Christian Education Ministry at Various Levels
Providing both Content and Context for Spiritual Growth
Christian Education Ministry involves the administration and coordination of programs or strategies to facilitate the spiritual growth or discipleship of believers into . . .
The Word (Jesus) became flesh and
made his dwelling among us. We have
seen his glory, the glory of the One and
Only, who came from the Father,
full of grace and truth. (Jn. 1:14)
If we want to help people become more Christ-like, we must go beyond cognitive learning (truth). While Jesus Himself is Truth (Jn. 14:6), He is also full of Grace. He does not lay aside truth for grace or vice versa. He is always full of truth. He is always full of grace. The two go hand in hand. Everything about Jesus can be summed up in truth and grace.
Christian Education Ministry must therefore wrap around both truth and grace. Perhaps we can think of it this way:
Truth = content
Grace = context
Herein lies the rationale for why Christian nurture on the personal level and/or on the large group corporate level are insufficient as the sole means of growth into Christ-likeness. Both of those levels primarily focus on content. The context of grace is relational.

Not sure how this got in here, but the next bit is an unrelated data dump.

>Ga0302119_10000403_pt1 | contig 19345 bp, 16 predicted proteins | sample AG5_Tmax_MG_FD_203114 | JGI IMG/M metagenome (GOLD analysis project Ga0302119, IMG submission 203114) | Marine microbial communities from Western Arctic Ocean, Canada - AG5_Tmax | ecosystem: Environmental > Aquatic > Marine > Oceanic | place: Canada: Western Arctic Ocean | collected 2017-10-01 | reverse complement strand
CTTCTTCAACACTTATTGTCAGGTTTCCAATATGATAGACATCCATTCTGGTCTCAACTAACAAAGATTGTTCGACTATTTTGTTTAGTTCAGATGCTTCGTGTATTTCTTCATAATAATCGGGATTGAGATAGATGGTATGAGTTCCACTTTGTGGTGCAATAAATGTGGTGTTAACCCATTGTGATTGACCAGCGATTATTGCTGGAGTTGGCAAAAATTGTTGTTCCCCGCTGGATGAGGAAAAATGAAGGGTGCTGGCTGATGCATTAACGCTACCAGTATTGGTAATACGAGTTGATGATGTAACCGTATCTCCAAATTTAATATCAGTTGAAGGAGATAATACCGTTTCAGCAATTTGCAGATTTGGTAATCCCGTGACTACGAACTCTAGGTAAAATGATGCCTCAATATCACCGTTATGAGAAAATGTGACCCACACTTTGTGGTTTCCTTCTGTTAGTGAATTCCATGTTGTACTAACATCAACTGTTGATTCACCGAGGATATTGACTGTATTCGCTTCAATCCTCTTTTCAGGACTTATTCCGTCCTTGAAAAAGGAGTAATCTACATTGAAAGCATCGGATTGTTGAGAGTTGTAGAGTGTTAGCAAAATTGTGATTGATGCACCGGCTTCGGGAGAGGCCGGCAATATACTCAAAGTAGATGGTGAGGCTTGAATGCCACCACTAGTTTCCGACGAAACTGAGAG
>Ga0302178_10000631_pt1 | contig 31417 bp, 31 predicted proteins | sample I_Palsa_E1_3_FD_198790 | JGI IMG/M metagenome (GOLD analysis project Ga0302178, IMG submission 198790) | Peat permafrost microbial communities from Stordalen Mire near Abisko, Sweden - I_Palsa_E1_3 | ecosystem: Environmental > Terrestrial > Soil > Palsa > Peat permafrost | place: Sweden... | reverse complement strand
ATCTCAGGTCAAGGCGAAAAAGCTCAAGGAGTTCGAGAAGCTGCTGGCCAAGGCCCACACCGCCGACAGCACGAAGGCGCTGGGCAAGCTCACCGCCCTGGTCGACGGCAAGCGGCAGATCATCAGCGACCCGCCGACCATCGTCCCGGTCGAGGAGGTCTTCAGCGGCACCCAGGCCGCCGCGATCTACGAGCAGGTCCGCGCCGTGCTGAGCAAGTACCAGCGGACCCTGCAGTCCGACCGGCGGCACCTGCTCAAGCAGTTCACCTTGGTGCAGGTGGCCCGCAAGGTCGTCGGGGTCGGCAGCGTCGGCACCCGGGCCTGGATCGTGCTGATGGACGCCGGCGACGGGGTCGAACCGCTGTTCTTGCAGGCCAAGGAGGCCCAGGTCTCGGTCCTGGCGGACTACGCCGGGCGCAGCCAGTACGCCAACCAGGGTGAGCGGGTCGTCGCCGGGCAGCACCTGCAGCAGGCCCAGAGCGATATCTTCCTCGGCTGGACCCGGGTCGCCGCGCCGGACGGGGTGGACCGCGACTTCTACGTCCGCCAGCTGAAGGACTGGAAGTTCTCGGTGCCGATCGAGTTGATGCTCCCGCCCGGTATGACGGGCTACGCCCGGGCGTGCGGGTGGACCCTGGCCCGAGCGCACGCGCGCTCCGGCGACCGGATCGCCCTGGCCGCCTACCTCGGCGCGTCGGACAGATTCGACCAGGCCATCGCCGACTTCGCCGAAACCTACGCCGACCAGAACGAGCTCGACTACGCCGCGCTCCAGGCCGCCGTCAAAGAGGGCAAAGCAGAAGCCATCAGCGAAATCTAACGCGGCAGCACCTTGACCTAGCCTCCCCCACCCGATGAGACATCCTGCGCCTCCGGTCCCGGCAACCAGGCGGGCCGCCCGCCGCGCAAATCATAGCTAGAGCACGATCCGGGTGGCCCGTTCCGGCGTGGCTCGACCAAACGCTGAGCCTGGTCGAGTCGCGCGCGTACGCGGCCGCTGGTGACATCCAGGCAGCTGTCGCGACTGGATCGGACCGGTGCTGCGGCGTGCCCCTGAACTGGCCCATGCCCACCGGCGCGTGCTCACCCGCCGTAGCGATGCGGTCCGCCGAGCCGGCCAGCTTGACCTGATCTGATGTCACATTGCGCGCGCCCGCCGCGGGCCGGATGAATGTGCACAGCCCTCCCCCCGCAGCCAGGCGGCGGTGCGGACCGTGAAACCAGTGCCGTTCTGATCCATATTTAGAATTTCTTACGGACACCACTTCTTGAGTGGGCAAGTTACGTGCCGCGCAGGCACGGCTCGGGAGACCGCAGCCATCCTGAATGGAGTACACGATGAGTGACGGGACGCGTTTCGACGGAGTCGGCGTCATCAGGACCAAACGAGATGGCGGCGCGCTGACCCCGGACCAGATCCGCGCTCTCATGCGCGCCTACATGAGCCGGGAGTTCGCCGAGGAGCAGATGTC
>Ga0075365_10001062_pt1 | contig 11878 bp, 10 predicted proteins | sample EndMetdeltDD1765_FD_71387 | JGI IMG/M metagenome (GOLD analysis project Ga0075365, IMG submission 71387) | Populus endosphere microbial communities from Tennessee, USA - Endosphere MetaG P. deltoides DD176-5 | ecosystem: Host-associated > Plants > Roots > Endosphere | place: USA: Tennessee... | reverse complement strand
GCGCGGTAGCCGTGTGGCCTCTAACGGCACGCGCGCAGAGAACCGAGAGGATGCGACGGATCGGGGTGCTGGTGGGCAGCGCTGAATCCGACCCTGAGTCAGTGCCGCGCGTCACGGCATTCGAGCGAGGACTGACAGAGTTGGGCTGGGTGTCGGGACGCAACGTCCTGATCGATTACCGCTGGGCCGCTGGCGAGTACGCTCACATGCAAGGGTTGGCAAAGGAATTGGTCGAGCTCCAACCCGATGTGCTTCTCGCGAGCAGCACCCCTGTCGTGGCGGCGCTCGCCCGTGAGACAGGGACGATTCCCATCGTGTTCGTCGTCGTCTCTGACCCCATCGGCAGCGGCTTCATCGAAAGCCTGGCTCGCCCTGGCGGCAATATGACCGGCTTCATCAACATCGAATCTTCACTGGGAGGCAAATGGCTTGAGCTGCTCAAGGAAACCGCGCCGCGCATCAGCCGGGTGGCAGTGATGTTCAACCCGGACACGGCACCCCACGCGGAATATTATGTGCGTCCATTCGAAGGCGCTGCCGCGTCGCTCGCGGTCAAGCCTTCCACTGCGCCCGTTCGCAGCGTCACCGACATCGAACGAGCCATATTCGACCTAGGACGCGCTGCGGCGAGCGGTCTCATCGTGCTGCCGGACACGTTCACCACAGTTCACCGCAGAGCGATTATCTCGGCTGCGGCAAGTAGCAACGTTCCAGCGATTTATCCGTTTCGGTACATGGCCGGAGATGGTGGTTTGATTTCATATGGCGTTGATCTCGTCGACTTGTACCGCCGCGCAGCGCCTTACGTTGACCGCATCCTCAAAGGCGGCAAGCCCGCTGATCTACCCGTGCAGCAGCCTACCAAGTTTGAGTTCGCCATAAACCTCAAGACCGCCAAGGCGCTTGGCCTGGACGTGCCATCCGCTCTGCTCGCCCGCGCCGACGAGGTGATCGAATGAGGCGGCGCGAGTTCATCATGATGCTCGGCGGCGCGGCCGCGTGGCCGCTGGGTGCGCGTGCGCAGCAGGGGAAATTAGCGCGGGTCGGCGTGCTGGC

On the personal level, you have your relationship with God but not with other believers.
On the large, corporate level, there are too many people to effectively interact relationally during the message or training time.
To provide grace its fullest expression, truth must be presented at different levels.
- Small Group
- Mid-Size Group
- Large Group
Involvement of the individual decreases the larger the group. The mid-size and large group settings are best for the more content-oriented teaching and for giving the big picture perspective. The smaller group is best for working with the content because of the greater potential for interaction. A combination of these levels is a good strategy.
Content can be given in the large group setting through lecture, media, or drama. That same content can then be personalized in small groups through learner-involvement activities such as discussion, case studies, role play, and more. The ideal would be for one-on-one relationships to grow out of that with people who need further clarification or accountability being matched with those who will come along side to mentor or disciple.
Not only will you see a difference in student involvement in each of these levels but also, resultantly, a change in the type of methodology. Each level affords teachers and leaders a different span of influence and consequently for logistics sake, an alteration in their role in the classroom and required gifting.
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